Sophie Landrat-Guyollot is the tenth generation vigneron and owner of this domaine in Pouilly-sur-Loire and the third woman in a row. “”It used to be more unusual for women vignerons/ owners here but it is getting more usual. It started when my grandmother started looking after the vines in World War 2 as my grandfather was a prisoner of war for five years.” Sophie is also part of Dames de Coeur de Loire, an organization comprising 30 women oenologists – useful for sharing problems and finding qualified employees, especially important with sustainable agriculture.

    To get a sense of how bad Central Loire had it, Vignobles Berthier on the outskirts of Sancerre lost 90% of its 30 hectares to frost in 2016, then 50% in 2017. “In 2018 we have wine in the tank, but we still need wine in 2019.” Clement Berthier says, adding that he had to buy roughly 25% of his grapes externally in these bad years and considered buying fruit from outside the Loire just so he didn’t lose his positions in the on-trade.

    Although his father made good wine, the move at Vignobles Berthier under his son Clement’s direction is to practise organic farming, use indigenous yeast and focus on terroir selection – vinifying each plot separately and making a real virtue of the soil, right down to portraying that on the bottles. Roughly 30% of winemakers in Sancerre are young, these days, according to Clement Berthier who says that many are turning to organic and marketing wines around site selection.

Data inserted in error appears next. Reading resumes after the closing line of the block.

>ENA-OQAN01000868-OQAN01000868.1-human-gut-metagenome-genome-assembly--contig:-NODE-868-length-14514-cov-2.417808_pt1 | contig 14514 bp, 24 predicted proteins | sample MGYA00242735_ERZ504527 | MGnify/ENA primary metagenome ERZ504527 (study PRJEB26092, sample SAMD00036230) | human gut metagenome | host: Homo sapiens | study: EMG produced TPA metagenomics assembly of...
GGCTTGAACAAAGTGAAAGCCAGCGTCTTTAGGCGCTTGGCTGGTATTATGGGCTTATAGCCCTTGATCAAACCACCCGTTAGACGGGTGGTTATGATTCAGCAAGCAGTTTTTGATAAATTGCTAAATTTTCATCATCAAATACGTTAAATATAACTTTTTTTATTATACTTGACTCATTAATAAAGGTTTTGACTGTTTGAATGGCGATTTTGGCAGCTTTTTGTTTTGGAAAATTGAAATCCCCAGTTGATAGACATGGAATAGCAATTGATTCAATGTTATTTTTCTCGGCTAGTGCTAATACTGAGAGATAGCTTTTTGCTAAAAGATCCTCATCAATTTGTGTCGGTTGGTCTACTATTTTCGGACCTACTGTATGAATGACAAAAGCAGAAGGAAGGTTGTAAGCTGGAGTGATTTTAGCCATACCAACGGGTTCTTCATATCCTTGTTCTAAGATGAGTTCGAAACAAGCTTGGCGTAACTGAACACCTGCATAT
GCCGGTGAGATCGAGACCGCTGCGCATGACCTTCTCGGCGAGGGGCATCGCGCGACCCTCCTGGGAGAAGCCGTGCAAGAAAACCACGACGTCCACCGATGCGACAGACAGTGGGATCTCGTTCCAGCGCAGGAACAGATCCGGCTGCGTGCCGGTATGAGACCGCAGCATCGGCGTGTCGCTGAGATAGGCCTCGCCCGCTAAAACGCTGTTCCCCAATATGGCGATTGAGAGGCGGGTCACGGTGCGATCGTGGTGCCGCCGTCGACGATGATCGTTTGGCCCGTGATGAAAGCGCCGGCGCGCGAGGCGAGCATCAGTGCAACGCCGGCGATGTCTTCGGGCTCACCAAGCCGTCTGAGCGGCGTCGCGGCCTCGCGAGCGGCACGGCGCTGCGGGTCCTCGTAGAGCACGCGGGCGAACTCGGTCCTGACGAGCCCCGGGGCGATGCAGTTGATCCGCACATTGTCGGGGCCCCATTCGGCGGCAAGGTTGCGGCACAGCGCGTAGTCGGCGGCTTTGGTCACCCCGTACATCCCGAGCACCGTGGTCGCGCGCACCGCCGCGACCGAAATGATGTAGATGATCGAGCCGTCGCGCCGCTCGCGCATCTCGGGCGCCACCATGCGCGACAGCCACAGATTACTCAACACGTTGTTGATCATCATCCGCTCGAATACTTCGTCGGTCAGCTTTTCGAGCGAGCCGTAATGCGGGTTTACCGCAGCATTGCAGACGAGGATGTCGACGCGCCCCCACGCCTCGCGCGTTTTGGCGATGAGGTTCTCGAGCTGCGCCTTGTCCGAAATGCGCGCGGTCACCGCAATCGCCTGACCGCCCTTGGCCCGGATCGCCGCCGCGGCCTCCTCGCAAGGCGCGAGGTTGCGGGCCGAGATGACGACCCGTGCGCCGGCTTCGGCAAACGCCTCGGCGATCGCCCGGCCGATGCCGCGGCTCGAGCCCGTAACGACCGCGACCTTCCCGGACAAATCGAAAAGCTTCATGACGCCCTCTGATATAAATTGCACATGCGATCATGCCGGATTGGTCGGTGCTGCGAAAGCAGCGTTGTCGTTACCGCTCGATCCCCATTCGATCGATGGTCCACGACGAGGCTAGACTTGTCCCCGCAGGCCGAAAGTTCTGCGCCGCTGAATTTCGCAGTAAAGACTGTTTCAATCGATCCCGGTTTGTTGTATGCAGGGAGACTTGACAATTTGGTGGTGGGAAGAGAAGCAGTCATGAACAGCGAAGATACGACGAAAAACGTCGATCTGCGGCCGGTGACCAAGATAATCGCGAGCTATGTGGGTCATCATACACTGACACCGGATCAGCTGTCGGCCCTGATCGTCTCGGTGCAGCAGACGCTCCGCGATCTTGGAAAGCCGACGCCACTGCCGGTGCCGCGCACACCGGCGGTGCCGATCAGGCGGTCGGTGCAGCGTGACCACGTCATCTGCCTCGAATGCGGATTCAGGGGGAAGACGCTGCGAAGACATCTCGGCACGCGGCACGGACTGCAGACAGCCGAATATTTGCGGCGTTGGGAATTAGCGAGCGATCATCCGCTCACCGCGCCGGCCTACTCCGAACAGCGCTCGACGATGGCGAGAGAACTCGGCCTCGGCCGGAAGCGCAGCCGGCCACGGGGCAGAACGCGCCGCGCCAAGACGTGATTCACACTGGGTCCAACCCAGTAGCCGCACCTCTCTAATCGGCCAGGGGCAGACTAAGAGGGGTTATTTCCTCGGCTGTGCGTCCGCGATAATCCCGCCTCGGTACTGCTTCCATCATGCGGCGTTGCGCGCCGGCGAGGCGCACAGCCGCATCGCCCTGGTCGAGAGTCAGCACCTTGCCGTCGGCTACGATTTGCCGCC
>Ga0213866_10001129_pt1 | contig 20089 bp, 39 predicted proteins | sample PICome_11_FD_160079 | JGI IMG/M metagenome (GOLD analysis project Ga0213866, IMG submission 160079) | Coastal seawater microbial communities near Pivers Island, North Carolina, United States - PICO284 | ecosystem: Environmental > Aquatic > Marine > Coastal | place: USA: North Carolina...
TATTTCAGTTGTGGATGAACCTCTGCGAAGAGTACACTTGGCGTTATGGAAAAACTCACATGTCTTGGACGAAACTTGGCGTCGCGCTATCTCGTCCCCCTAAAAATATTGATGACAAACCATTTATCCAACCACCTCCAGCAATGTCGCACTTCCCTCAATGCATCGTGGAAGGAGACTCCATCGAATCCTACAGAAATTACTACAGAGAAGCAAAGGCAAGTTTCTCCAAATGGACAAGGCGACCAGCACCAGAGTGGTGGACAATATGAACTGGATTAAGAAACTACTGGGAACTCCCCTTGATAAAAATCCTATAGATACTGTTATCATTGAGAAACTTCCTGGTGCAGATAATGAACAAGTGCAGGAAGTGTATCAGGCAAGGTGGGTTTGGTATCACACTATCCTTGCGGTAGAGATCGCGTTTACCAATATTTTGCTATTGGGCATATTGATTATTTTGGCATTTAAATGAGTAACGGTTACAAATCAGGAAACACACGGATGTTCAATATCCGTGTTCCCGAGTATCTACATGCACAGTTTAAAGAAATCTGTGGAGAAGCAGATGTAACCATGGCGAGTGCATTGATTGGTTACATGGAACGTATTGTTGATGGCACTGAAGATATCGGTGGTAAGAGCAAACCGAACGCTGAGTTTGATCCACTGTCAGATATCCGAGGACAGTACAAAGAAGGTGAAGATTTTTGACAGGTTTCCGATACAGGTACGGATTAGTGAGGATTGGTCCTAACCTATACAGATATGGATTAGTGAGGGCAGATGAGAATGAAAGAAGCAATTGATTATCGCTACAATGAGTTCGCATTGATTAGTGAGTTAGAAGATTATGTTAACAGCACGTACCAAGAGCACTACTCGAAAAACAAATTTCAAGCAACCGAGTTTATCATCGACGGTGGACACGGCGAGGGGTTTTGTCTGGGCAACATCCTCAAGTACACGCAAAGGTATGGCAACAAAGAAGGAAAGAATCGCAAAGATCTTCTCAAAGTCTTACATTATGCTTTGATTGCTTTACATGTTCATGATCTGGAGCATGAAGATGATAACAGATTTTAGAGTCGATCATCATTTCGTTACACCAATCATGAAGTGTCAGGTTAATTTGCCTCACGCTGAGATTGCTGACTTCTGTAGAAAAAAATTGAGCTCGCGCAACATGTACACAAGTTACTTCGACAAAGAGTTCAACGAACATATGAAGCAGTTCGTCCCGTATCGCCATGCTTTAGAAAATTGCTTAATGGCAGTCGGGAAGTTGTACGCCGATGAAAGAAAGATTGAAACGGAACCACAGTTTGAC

Berthier’s struggles in Sancerre are typical of the region as a whole and echoed by other winemakers throughout our tour of Central Loire and its six other appellations – Quincy, Reuilly, Pouilly Fumé, Coteaux du Giennois, Chateaumeillant and Menetou-Salon.

    Anne Clément is the 15th generation winemaker at Domaine Isabelle et Pierre Clément in Menetou-Salon, for her the biggest challenge apart from frost (in 2016 they lost 95% of their crop) is the name of the appellation “In France people know it but abroad it’s not well known and hard to pronounce. In the US Sancerre is a brand and sells itself – people don’t even look at the name of the winemaker.”

    2018, however, is an early, sun-driven vintage with the wines showing off the ripening of the summer heat waves, but also retaining great freshness and elegance. Most winemakers were getting maximum permissible yields of 65 hectolitres per hectare where many were lucky to get half of that in the preceding two vintages.

    Domaine Vincent Siret-Courtaud is making wine in Quincy and Chateaumeillant but its base in Quincy is part of an association called Chai Maison Blanche, that is 14 producers working together and sharing tools and facilities, aided by French and EU agricultural grants. This has allowed them to buy 60 windmills (at a cost of €40k each) that means that 90% of their 120 hectares in Quincy and 90 hectares in Chateaumeillant are protected from frost.

    Talking terroir